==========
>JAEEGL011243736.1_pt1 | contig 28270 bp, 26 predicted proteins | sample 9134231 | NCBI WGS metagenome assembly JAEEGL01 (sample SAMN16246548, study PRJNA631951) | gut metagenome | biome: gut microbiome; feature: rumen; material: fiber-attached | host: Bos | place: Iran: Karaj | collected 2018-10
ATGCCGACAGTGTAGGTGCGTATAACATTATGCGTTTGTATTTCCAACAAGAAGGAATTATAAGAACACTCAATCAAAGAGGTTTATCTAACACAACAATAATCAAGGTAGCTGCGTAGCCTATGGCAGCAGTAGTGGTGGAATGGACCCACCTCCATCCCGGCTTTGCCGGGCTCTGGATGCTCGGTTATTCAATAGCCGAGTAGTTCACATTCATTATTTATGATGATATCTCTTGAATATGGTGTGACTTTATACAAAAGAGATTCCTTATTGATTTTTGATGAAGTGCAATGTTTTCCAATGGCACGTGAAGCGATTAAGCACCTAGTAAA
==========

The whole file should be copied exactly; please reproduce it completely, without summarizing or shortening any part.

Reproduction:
>JAEEGL011243736.1_pt1 | contig 28270 bp, 26 predicted proteins | sample 9134231 | NCBI WGS metagenome assembly JAEEGL01 (sample SAMN16246548, study PRJNA631951) | gut metagenome | biome: gut microbiome; feature: rumen; material: fiber-attached | host: Bos | place: Iran: Karaj | collected 2018-10
ATGCCGACAGTGTAGGTGCGTATAACATTATGCGTTTGTATTTCCAACAAGAAGGAATTATAAGAACACTCAATCAAAGAGGTTTATCTAACACAACAATAATCAAGGTAGCTGCGTAGCCTATGGCAGCAGTAGTGGTGGAATGGACCCACCTCCATCCCGGCTTTGCCGGGCTCTGGATGCTCGGTTATTCAATAGCCGAGTAGTTCACATTCATTATTTATGATGATATCTCTTGAATATGGTGTGACTTTATACAAAAGAGATTCCTTATTGATTTTTGATGAAGTGCAATGTTTTCCAATGGCACGTGAAGCGATTAAGCACCTAGTAAA